An interesting risk question is whether there is a difference in likelihood of a lawsuit for companies going public via a traditional IPO and those choosing the SPAC route. The answer is yes, and the graph below illustrates that difference.

Bar chart of likelihood of getting sued for an IPO vs. a de-SPAC. For 2019, 24% for IPO suits, 18% for de-SPAC suits; for 2020, 18% IPO and 23% de-SPAC; for 2021, 10% IPO and 17% de-SPAC; for 2022, no suits have yet been filed against companies that IPO'd that year, and 24% for de-SPAC suits.

Although there is indeed an increased risk of a lawsuit for companies going public via a SPAC rather than a traditional IPO, that differential in risk is not enormous.

Settlements

Now let us turn from lawsuits to settlements. There have been very few publicly disclosed settlements, and some of them did not stem from an SCA, so it is very difficult to draw conclusions about trends. The ones that made the news include:

  • Akazoo: A SCA settlement totaling $38.8 million in October 2021. This action involved bad diligence and fraud.
  • Triterras: SCA settlement of $9 million in April 2022. The action was filed after a short seller report raised issues with disclosures about a related party.
  • Multiplan: A direct-action breach of fiduciary duty claim that settled for $33.75 million in November 2022. After a short seller report raised issues with the company’s largest customer, the suit was filed in Delaware. The judge denied the motion to dismiss, and the parties settled.
  • TradeZero: Private action settlement of $5 million in December 2022. A SPAC (Dune Acquisition) entered into a merger agreement with TradeZero. The merger fell apart, and Dune sued TradeZero.

It is worth remembering that outside of the actual settlement amounts, some of which were covered by a D&O insurance policy in the above cases, the defendants had to also pay substantial attorney fees. When deciding on the limit of a D&O policy, it is worth factoring in the potential costs of the attorney fees, which will be due whether or not the lawsuit ends up being frivolous or ultimately gets dismissed.

Regulatory Enforcement Actions

The other piece of the risk puzzle is, of course, the risk of regulatory enforcement actions and investigations. With the SEC taking an openly hostile stance towards SPACs in 2022, many of us expected to see a barrage of SPAC-related investigations and enforcement actions. That expectation has not yet been realized. While there have been a few investigations reported, there have been fewer than a handful of enforcements. Here are some examples that made the headlines:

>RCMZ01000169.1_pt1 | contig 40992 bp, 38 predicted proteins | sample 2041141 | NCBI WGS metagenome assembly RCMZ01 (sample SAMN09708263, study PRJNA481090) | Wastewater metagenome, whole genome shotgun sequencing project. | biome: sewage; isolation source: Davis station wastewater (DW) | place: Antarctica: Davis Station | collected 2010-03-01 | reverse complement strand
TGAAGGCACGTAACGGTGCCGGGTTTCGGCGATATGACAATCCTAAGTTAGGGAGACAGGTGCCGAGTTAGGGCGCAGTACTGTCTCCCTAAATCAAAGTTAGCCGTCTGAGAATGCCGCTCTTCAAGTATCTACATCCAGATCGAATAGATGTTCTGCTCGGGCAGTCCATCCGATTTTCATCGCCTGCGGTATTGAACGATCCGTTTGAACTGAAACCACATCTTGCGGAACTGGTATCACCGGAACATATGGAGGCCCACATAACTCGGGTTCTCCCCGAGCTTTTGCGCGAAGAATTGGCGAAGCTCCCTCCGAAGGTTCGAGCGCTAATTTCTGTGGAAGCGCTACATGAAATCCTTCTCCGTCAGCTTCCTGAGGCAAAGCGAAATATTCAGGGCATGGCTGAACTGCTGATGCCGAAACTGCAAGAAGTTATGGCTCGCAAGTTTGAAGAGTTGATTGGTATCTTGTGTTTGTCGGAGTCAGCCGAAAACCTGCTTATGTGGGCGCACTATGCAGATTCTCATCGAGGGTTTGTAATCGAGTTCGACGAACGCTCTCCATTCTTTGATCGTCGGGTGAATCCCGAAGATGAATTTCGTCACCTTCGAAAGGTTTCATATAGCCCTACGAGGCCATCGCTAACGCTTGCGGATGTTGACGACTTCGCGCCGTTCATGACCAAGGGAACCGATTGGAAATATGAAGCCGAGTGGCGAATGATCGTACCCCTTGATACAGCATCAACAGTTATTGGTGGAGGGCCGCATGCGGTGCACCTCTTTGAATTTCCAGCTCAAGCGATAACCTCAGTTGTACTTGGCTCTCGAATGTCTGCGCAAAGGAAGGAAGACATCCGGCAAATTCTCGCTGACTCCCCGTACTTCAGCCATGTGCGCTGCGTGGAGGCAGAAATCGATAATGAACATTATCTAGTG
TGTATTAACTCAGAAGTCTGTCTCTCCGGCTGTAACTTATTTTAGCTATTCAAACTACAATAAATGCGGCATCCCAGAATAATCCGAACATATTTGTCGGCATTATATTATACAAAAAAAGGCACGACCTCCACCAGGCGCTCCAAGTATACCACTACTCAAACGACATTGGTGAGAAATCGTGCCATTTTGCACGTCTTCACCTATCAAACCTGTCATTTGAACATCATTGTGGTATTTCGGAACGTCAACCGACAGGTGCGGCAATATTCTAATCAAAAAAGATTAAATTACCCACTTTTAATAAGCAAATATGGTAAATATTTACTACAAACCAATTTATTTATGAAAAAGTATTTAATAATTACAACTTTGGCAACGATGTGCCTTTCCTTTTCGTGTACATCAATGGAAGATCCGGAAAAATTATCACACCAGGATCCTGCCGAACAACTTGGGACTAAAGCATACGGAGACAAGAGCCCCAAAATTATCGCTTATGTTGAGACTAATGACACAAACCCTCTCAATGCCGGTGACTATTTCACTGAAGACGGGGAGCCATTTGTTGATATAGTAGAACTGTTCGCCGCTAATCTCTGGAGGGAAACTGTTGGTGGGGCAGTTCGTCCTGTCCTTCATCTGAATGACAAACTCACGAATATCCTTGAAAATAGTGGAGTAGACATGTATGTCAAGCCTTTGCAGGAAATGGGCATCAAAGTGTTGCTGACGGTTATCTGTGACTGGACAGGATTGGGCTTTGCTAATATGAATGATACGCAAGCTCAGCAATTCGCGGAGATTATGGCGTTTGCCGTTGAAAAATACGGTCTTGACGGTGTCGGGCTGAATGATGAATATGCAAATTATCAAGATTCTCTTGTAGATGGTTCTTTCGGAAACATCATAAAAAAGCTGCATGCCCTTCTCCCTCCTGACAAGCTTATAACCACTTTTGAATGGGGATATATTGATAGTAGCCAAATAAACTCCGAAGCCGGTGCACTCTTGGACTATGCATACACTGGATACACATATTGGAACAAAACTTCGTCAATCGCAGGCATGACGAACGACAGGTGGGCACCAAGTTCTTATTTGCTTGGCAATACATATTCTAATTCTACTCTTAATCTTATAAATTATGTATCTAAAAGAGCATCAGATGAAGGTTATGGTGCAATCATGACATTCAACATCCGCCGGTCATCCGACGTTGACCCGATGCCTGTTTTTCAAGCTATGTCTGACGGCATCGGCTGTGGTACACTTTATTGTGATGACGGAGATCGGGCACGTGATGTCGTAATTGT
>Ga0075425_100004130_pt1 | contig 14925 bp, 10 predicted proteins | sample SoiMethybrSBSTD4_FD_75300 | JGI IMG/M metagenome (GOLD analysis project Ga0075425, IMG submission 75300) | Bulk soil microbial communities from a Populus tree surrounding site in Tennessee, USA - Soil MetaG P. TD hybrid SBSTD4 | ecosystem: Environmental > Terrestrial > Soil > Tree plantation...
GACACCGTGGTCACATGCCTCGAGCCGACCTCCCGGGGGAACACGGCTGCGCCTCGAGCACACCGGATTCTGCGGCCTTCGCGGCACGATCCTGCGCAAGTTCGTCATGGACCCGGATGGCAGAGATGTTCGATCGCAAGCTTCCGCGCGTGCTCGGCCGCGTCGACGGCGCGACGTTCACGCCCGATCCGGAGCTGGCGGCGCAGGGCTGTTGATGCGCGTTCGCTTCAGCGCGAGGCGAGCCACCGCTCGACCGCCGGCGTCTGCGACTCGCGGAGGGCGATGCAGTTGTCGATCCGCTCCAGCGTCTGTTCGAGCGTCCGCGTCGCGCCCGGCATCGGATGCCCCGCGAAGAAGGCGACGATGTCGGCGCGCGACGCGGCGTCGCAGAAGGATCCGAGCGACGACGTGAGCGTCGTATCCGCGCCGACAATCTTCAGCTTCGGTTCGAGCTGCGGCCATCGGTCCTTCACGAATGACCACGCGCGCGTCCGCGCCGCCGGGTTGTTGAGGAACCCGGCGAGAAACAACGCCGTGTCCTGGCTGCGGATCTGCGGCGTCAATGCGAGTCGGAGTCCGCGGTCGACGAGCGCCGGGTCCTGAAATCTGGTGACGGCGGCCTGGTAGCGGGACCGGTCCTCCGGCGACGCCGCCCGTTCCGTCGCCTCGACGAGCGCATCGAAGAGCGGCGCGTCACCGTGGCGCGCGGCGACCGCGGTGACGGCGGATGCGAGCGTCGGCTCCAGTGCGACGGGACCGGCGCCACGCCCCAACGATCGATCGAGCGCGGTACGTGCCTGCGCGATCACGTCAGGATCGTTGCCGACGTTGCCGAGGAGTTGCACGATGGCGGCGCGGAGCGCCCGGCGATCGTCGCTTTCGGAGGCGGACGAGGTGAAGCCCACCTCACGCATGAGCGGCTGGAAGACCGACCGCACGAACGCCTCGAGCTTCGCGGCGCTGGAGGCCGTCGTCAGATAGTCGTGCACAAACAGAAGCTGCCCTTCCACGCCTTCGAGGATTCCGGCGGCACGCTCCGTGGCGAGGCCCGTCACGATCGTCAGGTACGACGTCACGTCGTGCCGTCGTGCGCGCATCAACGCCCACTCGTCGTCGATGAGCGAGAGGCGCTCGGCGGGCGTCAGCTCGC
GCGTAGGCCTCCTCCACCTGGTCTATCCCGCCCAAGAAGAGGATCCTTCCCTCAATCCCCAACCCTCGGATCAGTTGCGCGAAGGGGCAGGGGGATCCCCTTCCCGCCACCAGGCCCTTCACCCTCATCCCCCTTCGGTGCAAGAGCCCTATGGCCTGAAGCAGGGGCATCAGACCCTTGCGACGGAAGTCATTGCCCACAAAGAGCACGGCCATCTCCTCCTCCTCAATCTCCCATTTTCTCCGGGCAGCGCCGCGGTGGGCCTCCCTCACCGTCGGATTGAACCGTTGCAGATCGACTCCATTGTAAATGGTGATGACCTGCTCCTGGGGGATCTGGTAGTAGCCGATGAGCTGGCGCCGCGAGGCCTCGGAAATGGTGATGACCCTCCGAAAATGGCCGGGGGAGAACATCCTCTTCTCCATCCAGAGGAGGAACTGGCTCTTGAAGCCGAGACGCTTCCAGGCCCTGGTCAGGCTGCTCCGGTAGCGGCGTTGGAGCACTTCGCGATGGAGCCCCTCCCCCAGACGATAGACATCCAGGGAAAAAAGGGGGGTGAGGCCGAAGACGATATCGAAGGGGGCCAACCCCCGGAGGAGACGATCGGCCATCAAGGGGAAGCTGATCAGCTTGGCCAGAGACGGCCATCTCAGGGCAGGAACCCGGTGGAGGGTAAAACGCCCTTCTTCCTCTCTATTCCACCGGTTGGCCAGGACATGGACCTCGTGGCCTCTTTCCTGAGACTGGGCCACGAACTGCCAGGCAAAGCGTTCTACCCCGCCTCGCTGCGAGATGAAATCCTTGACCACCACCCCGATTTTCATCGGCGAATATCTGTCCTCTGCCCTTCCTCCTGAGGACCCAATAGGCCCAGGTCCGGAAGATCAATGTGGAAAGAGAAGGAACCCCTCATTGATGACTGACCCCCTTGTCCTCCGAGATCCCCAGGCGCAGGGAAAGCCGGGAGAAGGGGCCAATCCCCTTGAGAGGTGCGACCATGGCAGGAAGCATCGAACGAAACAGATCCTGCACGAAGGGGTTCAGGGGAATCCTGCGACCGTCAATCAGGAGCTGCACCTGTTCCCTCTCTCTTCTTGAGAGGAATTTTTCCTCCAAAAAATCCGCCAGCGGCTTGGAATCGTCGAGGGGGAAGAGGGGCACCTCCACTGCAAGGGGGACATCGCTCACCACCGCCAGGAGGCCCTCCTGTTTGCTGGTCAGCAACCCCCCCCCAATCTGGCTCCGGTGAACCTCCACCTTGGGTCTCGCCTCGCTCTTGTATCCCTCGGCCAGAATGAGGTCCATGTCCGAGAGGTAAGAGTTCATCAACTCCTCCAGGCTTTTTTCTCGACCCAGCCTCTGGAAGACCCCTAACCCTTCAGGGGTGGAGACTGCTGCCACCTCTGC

• Momentus: Settlement total of $8.04 million in July 2021. The SEC alleged that Momentus and the founder misled Stable Road, the SPAC with which it planned to merge, about its technology and national security issues and that Stable Road had failed to perform its due diligence to identify those issues.
  • Nikola: Settlement total of $125 million in December 2021. The enforcement was preceded by a short seller report and an SCA and centered around misleading statements about Nikola’s products, technical advancements, and commercial prospects.
  • Perceptive Advisors: Settlement of $1.5 million in September 2022. This was the SEC’s first enforcement action against an investment adviser. The SEC charged the adviser with violating the Investment Advisers Act in connection with its involvement with SPACs.
  • Gordon: Administrative charges settled against CEO in 2019 for $100,000. The SEC charged Benjamin Gordon, the former CEO of Cambridge Capital Acquisition Corporation, a SPAC, with failing to conduct appropriate due diligence to ensure that the SPAC’s shareholders voting on the merger were provided with accurate information concerning the target’s business prospects.

An interesting way to think about these settlements and enforcement actions is through the lens of the enterprise value of the SPAC business combinations that were completed in the last few years. The total expenditures on private settlements and government enforcement actions run in the millions of dollars and constitute a tiny fraction (likely no more than 0.05%) of the billions of dollars in enterprise value of closed de-SPACs.

Now it is true that SEC typically takes several months—if not longer—to bring and conclude an enforcement action. Considering that the SPAC market went into overdrive in late 2020 and two years have already passed since then, it is interesting that the SEC’s enforcement division has not been able to locate more examples of situations worth pursuing. Could it be that aside from the less than a handful of egregious cases that have been flagged thus far, the rest of the SPAC market teams and deals are operating within regulatorily acceptable parameters?

Update on the D&O Insurance Market

All of the above data is interesting not only in an academic sense. It has real implications for the risk and risk mitigation decisions that SPAC sponsors, their target companies, investors, and deal teams make. Those decisions inevitably involve decisions on the size and structure of each outfit and team’s directors and officers (D&O) insurance. Higher risk yields lower availability of coverage and higher premiums. But aside from the risk itself, the availability and premiums are also dictated by the state of the overall insurance market.

After many months of an almost impossibly hard SPAC D&O market, substantially diminished deal volume both in the SPAC world and the traditional IPO world has caused many carriers to reconsider their stance. In the last few months, we have witnessed a palpable easing of terms and even of pricing. Of course, carriers are keeping a close eye on each new case and enforcement action. However, if litigation and enforcement trends continue to hold at the current level or decline further, we are likely to enjoy a period of reasonable D&O insurance pricing for SPACs in 2023.


An earlier version of this article appeared in the Woodruff Sawyer SPAC Notebook.

By: Yelena Dunaevsky, Teresa Milano